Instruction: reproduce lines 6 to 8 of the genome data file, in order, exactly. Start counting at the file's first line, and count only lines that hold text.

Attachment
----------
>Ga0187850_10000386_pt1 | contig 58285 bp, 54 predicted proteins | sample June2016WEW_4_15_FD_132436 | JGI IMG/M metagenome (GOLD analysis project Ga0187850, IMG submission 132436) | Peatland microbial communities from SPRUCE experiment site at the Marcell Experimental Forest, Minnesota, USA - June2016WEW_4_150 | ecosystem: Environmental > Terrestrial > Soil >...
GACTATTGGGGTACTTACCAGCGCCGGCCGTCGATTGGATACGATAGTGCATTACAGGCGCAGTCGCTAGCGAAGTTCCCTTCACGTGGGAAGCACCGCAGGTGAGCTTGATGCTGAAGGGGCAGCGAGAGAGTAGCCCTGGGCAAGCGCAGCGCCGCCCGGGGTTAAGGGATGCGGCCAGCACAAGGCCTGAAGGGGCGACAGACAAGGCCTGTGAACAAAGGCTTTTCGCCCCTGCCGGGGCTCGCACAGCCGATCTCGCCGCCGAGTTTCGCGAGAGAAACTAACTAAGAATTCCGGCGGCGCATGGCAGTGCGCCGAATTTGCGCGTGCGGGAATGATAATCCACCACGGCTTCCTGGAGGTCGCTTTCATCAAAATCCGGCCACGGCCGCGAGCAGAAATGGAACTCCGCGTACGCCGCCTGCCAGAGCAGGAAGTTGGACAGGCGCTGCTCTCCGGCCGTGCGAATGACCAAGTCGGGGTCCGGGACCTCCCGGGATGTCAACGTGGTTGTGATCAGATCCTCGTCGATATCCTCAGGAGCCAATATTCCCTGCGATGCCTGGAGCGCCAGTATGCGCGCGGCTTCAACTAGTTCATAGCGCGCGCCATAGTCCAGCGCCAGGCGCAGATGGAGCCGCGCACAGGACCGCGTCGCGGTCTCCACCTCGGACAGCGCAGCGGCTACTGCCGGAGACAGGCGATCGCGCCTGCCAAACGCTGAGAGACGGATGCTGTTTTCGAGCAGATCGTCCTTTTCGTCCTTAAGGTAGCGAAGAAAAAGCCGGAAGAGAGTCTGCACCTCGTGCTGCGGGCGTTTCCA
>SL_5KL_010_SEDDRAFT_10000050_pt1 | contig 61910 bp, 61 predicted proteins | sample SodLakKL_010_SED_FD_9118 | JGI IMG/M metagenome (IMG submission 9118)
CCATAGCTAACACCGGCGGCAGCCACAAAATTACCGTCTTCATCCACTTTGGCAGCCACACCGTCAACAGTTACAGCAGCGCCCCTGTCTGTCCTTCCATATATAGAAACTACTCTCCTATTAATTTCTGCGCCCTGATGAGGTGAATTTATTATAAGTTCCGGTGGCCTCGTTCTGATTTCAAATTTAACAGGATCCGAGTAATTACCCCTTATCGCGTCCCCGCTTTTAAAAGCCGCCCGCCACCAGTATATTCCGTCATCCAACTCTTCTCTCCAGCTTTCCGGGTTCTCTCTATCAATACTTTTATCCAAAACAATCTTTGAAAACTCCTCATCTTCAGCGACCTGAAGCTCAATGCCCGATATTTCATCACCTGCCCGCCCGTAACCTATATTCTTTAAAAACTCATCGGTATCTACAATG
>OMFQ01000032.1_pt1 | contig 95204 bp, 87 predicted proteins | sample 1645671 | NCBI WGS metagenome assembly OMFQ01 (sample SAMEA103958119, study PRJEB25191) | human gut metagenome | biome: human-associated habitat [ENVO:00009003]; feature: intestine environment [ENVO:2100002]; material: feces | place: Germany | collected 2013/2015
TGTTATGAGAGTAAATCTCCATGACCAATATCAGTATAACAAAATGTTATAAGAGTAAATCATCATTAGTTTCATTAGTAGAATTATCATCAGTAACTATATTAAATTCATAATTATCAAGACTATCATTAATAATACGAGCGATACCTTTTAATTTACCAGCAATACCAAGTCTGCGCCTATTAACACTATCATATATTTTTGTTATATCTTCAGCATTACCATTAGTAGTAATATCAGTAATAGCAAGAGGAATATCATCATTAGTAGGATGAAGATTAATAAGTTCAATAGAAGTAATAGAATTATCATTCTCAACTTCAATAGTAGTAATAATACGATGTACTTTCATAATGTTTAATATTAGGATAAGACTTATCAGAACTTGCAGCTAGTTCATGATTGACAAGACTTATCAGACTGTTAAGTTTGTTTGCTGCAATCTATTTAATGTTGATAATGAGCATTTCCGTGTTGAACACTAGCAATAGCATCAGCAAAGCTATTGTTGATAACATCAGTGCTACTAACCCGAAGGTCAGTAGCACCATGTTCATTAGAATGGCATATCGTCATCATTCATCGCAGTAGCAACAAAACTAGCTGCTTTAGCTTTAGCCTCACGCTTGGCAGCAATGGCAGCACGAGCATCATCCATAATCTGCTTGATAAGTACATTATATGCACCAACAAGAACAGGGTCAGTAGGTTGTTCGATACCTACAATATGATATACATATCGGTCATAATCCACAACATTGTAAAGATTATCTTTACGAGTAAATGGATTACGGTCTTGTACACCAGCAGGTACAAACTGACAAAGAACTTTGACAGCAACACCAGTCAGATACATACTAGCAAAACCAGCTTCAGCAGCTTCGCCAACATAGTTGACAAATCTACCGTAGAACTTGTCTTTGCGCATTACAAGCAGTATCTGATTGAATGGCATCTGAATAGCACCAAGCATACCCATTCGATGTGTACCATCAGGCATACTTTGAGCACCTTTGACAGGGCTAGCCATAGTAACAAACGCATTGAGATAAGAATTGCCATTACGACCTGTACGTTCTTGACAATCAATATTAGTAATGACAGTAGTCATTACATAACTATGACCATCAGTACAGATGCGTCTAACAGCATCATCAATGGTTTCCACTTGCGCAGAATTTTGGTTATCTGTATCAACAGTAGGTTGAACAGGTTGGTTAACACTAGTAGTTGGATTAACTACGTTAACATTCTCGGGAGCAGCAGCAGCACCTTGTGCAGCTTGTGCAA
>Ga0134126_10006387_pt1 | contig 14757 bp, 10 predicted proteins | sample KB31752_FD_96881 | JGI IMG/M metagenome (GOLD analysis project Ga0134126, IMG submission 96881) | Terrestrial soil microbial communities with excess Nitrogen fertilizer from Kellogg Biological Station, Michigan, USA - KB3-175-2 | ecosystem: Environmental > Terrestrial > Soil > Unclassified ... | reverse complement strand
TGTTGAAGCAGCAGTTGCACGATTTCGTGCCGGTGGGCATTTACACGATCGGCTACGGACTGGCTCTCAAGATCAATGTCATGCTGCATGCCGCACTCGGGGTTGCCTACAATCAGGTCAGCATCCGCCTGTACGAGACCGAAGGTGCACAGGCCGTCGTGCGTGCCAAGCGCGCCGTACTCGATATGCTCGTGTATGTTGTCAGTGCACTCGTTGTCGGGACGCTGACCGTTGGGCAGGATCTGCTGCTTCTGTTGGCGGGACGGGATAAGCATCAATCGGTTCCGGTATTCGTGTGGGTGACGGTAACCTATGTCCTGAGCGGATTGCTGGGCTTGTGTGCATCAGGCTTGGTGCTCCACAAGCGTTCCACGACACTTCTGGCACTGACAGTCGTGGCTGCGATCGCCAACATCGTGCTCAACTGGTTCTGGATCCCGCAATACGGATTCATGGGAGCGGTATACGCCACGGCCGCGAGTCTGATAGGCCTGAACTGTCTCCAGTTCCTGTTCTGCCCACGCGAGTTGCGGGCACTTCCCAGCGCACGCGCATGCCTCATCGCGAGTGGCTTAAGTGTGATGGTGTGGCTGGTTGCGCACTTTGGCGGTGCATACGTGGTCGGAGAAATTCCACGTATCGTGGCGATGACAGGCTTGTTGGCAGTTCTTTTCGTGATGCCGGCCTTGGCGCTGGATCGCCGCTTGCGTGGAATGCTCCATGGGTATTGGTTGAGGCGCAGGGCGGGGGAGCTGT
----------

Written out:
TGTTATGAGAGTAAATCTCCATGACCAATATCAGTATAACAAAATGTTATAAGAGTAAATCATCATTAGTTTCATTAGTAGAATTATCATCAGTAACTATATTAAATTCATAATTATCAAGACTATCATTAATAATACGAGCGATACCTTTTAATTTACCAGCAATACCAAGTCTGCGCCTATTAACACTATCATATATTTTTGTTATATCTTCAGCATTACCATTAGTAGTAATATCAGTAATAGCAAGAGGAATATCATCATTAGTAGGATGAAGATTAATAAGTTCAATAGAAGTAATAGAATTATCATTCTCAACTTCAATAGTAGTAATAATACGATGTACTTTCATAATGTTTAATATTAGGATAAGACTTATCAGAACTTGCAGCTAGTTCATGATTGACAAGACTTATCAGACTGTTAAGTTTGTTTGCTGCAATCTATTTAATGTTGATAATGAGCATTTCCGTGTTGAACACTAGCAATAGCATCAGCAAAGCTATTGTTGATAACATCAGTGCTACTAACCCGAAGGTCAGTAGCACCATGTTCATTAGAATGGCATATCGTCATCATTCATCGCAGTAGCAACAAAACTAGCTGCTTTAGCTTTAGCCTCACGCTTGGCAGCAATGGCAGCACGAGCATCATCCATAATCTGCTTGATAAGTACATTATATGCACCAACAAGAACAGGGTCAGTAGGTTGTTCGATACCTACAATATGATATACATATCGGTCATAATCCACAACATTGTAAAGATTATCTTTACGAGTAAATGGATTACGGTCTTGTACACCAGCAGGTACAAACTGACAAAGAACTTTGACAGCAACACCAGTCAGATACATACTAGCAAAACCAGCTTCAGCAGCTTCGCCAACATAGTTGACAAATCTACCGTAGAACTTGTCTTTGCGCATTACAAGCAGTATCTGATTGAATGGCATCTGAATAGCACCAAGCATACCCATTCGATGTGTACCATCAGGCATACTTTGAGCACCTTTGACAGGGCTAGCCATAGTAACAAACGCATTGAGATAAGAATTGCCATTACGACCTGTACGTTCTTGACAATCAATATTAGTAATGACAGTAGTCATTACATAACTATGACCATCAGTACAGATGCGTCTAACAGCATCATCAATGGTTTCCACTTGCGCAGAATTTTGGTTATCTGTATCAACAGTAGGTTGAACAGGTTGGTTAACACTAGTAGTTGGATTAACTACGTTAACATTCTCGGGAGCAGCAGCAGCACCTTGTGCAGCTTGTGCAA
>Ga0134126_10006387_pt1 | contig 14757 bp, 10 predicted proteins | sample KB31752_FD_96881 | JGI IMG/M metagenome (GOLD analysis project Ga0134126, IMG submission 96881) | Terrestrial soil microbial communities with excess Nitrogen fertilizer from Kellogg Biological Station, Michigan, USA - KB3-175-2 | ecosystem: Environmental > Terrestrial > Soil > Unclassified ... | reverse complement strand
TGTTGAAGCAGCAGTTGCACGATTTCGTGCCGGTGGGCATTTACACGATCGGCTACGGACTGGCTCTCAAGATCAATGTCATGCTGCATGCCGCACTCGGGGTTGCCTACAATCAGGTCAGCATCCGCCTGTACGAGACCGAAGGTGCACAGGCCGTCGTGCGTGCCAAGCGCGCCGTACTCGATATGCTCGTGTATGTTGTCAGTGCACTCGTTGTCGGGACGCTGACCGTTGGGCAGGATCTGCTGCTTCTGTTGGCGGGACGGGATAAGCATCAATCGGTTCCGGTATTCGTGTGGGTGACGGTAACCTATGTCCTGAGCGGATTGCTGGGCTTGTGTGCATCAGGCTTGGTGCTCCACAAGCGTTCCACGACACTTCTGGCACTGACAGTCGTGGCTGCGATCGCCAACATCGTGCTCAACTGGTTCTGGATCCCGCAATACGGATTCATGGGAGCGGTATACGCCACGGCCGCGAGTCTGATAGGCCTGAACTGTCTCCAGTTCCTGTTCTGCCCACGCGAGTTGCGGGCACTTCCCAGCGCACGCGCATGCCTCATCGCGAGTGGCTTAAGTGTGATGGTGTGGCTGGTTGCGCACTTTGGCGGTGCATACGTGGTCGGAGAAATTCCACGTATCGTGGCGATGACAGGCTTGTTGGCAGTTCTTTTCGTGATGCCGGCCTTGGCGCTGGATCGCCGCTTGCGTGGAATGCTCCATGGGTATTGGTTGAGGCGCAGGGCGGGGGAGCTGT